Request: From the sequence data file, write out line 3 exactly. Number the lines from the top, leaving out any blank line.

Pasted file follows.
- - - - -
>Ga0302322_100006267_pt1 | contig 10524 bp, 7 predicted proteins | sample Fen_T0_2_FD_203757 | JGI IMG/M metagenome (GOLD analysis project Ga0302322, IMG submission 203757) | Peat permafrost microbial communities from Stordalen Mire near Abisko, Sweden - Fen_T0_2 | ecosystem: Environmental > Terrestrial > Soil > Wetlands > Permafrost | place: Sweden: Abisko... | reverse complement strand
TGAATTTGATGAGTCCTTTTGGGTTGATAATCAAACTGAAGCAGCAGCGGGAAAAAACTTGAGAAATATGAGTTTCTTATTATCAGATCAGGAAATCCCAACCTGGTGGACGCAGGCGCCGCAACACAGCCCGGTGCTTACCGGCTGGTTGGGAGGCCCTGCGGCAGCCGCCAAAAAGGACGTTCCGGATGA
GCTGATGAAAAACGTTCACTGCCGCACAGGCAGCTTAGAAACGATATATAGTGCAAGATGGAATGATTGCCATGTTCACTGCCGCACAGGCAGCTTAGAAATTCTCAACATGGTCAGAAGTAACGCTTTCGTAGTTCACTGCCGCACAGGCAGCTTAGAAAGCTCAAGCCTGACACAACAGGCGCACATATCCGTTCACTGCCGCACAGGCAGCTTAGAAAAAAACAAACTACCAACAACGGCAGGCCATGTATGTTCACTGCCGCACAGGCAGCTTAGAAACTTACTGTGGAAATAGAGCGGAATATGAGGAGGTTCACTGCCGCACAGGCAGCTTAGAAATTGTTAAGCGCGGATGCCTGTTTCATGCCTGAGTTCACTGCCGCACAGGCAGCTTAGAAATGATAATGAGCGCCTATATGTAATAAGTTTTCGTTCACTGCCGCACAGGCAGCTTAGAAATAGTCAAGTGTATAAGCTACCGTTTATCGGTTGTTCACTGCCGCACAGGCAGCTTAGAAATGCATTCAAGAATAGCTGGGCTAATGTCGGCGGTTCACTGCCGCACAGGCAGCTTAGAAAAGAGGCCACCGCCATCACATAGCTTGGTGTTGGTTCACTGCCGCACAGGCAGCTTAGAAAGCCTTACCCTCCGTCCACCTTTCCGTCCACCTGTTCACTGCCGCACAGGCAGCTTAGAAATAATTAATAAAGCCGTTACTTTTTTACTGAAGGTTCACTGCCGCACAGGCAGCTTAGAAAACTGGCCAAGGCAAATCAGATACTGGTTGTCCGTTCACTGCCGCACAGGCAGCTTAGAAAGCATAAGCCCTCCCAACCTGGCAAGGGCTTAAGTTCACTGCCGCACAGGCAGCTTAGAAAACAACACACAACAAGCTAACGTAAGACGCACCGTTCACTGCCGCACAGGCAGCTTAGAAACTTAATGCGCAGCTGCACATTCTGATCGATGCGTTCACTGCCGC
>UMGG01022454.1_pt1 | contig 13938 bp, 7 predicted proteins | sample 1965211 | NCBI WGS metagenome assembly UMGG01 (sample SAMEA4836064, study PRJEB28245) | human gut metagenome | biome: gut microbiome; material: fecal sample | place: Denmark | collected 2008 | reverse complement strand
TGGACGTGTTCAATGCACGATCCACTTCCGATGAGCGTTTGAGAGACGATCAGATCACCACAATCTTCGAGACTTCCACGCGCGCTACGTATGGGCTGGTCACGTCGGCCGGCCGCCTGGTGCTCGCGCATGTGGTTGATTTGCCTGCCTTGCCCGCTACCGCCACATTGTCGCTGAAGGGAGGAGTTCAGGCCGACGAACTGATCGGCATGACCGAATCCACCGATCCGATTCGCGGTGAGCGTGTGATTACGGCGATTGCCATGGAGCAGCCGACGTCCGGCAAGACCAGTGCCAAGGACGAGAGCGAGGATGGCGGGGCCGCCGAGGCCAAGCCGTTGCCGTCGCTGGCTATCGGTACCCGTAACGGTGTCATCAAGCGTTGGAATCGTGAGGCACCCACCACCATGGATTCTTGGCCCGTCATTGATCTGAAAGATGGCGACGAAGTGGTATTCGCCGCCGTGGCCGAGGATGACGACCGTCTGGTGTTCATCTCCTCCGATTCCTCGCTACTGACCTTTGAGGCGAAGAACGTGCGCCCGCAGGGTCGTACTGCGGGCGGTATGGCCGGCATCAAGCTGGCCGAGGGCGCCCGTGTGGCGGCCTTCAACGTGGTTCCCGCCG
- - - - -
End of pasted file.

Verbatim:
GCTGATGAAAAACGTTCACTGCCGCACAGGCAGCTTAGAAACGATATATAGTGCAAGATGGAATGATTGCCATGTTCACTGCCGCACAGGCAGCTTAGAAATTCTCAACATGGTCAGAAGTAACGCTTTCGTAGTTCACTGCCGCACAGGCAGCTTAGAAAGCTCAAGCCTGACACAACAGGCGCACATATCCGTTCACTGCCGCACAGGCAGCTTAGAAAAAAACAAACTACCAACAACGGCAGGCCATGTATGTTCACTGCCGCACAGGCAGCTTAGAAACTTACTGTGGAAATAGAGCGGAATATGAGGAGGTTCACTGCCGCACAGGCAGCTTAGAAATTGTTAAGCGCGGATGCCTGTTTCATGCCTGAGTTCACTGCCGCACAGGCAGCTTAGAAATGATAATGAGCGCCTATATGTAATAAGTTTTCGTTCACTGCCGCACAGGCAGCTTAGAAATAGTCAAGTGTATAAGCTACCGTTTATCGGTTGTTCACTGCCGCACAGGCAGCTTAGAAATGCATTCAAGAATAGCTGGGCTAATGTCGGCGGTTCACTGCCGCACAGGCAGCTTAGAAAAGAGGCCACCGCCATCACATAGCTTGGTGTTGGTTCACTGCCGCACAGGCAGCTTAGAAAGCCTTACCCTCCGTCCACCTTTCCGTCCACCTGTTCACTGCCGCACAGGCAGCTTAGAAATAATTAATAAAGCCGTTACTTTTTTACTGAAGGTTCACTGCCGCACAGGCAGCTTAGAAAACTGGCCAAGGCAAATCAGATACTGGTTGTCCGTTCACTGCCGCACAGGCAGCTTAGAAAGCATAAGCCCTCCCAACCTGGCAAGGGCTTAAGTTCACTGCCGCACAGGCAGCTTAGAAAACAACACACAACAAGCTAACGTAAGACGCACCGTTCACTGCCGCACAGGCAGCTTAGAAACTTAATGCGCAGCTGCACATTCTGATCGATGCGTTCACTGCCGC